• Harper seems to be very committed to achieving his maximum, no question about that. His focus is amazing, and he will never stop working hard to achieve it.
  • Bryce is considered a sports-history aficionado, and on May 3, 2016, he went to the Negro Leagues Baseball Museum in Kansas City to be presented with the museum's Josh Gibson and Oscar Charleston Legacy Awards for being the National League home run leader and NL MVP Award winner in the 2015 season.

    Harper was honored, of course, but he was more enthralled by the history of the Negro Leagues as he toured the building. He respects the players who came before him, and Harper said Negro Leagues players are one of the reasons he is in the game today.

    "Baseball is a great game, it started a long, long time ago," Harper said.

    In addition to marveling over the size Gibson's forearms, Harper also took note of how much fun the players in the Negro Leagues appeared to have while on the diamond.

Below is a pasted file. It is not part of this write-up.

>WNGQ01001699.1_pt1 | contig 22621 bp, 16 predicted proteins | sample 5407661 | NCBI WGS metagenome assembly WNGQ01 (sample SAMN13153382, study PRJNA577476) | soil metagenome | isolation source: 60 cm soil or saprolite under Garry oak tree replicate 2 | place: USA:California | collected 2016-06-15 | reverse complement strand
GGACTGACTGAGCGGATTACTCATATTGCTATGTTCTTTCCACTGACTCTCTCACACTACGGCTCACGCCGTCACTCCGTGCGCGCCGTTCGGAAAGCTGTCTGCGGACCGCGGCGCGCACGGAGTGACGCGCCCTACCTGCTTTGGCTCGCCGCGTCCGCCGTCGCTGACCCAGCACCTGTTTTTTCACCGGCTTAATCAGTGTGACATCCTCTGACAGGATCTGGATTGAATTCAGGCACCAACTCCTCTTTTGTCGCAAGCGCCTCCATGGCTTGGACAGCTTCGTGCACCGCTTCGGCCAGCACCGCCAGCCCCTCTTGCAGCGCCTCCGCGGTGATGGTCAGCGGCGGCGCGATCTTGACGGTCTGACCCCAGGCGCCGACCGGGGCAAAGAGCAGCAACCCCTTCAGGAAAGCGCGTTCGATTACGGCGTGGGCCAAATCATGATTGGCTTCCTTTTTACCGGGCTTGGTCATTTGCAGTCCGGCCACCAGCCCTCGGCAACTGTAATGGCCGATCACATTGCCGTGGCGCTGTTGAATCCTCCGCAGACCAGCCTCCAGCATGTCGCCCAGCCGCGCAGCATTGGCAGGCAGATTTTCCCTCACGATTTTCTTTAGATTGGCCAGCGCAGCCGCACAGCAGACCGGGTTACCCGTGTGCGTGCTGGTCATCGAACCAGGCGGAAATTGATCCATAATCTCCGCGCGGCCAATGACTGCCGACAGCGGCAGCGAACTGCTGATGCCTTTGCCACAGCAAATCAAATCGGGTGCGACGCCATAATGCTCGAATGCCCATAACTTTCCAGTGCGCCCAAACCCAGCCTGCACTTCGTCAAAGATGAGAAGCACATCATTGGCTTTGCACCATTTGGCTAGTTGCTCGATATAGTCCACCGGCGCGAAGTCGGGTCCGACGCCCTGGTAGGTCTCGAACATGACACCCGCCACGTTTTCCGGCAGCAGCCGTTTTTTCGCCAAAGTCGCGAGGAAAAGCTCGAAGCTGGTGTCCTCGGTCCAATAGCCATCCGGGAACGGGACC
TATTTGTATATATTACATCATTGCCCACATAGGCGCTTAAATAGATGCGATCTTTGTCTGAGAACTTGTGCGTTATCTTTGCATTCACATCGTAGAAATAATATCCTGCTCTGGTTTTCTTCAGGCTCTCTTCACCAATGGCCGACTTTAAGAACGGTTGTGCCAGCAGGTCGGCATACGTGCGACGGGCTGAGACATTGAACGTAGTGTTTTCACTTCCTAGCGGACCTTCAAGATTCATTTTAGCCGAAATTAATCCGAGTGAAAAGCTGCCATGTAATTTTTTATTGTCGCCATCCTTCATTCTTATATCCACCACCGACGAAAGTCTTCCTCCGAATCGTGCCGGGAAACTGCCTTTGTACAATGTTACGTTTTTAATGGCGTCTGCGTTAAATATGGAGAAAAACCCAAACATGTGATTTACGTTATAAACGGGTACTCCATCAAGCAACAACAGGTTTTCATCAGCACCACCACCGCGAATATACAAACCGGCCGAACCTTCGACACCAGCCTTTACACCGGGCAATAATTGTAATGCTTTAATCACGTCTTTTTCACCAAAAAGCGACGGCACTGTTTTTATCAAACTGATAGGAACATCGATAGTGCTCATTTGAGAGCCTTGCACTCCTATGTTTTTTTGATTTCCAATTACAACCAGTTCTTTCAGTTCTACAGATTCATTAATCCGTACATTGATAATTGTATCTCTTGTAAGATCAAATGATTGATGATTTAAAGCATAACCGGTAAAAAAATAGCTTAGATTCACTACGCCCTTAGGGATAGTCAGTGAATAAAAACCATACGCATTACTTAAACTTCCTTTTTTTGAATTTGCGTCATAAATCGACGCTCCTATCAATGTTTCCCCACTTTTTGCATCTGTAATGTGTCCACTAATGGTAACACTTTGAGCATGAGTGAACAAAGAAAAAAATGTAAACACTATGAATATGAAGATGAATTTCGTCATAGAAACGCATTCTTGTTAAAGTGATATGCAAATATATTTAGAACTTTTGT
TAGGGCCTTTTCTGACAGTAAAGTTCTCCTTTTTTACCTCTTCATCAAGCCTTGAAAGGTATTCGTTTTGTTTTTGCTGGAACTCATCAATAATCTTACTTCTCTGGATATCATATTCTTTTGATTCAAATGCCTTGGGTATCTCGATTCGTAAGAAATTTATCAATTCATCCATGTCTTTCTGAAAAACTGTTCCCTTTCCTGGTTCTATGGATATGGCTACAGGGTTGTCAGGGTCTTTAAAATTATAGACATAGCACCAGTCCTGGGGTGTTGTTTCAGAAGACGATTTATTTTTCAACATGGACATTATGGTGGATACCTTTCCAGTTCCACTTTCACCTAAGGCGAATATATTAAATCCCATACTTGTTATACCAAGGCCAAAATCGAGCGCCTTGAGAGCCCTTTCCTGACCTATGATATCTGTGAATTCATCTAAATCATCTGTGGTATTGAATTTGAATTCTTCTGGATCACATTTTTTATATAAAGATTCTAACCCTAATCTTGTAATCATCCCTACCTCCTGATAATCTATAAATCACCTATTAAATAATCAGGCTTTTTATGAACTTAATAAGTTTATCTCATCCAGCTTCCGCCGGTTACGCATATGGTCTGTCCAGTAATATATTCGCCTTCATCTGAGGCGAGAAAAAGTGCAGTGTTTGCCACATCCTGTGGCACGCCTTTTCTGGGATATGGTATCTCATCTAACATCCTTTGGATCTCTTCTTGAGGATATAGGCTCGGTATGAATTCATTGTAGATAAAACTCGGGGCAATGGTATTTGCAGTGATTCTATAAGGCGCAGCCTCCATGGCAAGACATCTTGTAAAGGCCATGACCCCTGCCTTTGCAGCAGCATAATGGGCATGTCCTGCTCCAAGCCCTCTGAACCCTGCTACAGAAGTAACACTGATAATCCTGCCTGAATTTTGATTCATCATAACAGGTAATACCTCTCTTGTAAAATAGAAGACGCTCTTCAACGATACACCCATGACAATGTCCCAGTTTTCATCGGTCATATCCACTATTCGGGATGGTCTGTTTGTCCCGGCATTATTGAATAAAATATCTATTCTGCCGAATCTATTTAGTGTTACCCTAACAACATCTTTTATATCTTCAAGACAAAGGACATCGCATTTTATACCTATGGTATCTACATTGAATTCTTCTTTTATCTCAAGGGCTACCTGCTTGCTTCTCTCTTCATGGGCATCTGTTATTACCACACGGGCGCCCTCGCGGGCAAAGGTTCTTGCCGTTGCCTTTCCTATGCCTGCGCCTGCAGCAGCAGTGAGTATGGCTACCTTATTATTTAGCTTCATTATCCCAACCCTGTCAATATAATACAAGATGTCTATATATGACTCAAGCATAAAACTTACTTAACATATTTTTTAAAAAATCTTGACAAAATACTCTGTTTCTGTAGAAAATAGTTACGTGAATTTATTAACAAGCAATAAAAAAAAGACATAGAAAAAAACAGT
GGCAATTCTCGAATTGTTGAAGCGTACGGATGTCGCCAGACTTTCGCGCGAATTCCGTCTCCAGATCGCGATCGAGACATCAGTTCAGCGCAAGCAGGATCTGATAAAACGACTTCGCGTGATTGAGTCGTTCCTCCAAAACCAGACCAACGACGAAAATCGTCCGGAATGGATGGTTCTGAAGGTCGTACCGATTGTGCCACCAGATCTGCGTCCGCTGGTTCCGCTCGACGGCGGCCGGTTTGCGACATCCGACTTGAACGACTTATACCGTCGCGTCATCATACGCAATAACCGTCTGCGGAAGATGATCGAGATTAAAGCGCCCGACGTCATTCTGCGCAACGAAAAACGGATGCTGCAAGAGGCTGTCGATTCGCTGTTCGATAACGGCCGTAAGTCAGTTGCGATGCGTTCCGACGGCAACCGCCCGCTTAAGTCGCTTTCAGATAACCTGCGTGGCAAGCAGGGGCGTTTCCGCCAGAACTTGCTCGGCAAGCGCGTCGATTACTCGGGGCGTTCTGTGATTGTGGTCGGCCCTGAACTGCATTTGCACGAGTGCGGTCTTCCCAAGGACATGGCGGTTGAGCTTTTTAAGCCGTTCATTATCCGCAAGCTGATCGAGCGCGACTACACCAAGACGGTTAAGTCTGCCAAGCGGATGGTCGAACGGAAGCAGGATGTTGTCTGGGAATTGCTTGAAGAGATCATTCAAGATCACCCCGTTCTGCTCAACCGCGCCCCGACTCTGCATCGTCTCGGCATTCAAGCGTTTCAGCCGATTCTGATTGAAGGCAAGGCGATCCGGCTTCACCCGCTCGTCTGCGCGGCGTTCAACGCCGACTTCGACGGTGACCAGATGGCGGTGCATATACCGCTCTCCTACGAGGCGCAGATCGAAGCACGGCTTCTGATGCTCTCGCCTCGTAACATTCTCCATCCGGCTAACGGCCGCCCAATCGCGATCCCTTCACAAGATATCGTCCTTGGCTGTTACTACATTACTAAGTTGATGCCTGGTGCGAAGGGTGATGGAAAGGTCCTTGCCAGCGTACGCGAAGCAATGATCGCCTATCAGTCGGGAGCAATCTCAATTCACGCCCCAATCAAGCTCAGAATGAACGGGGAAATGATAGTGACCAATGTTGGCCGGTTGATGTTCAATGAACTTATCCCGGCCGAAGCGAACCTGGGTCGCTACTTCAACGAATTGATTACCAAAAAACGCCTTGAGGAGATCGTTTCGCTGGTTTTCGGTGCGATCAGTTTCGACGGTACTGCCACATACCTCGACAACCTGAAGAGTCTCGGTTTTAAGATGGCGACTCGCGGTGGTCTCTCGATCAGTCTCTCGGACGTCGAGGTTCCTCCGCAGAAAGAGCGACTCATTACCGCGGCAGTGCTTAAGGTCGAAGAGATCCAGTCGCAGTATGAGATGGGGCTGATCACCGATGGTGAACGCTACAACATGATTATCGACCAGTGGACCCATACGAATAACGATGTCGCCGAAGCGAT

"It's truly incredible what they went through and how they went about it," said Harper, who attended the museum on Wednesday with Nationals manager Dusty Baker and some of his teammates, including Gio Gonzalez. "They still loved the game every single day. They did everything they could to make it to that point. [The Negro Leagues Baseball Museum] is the place to see. I had a lot of fun. It's such a great site. I think a lot of people need to go out there and check it out and see what it's all about.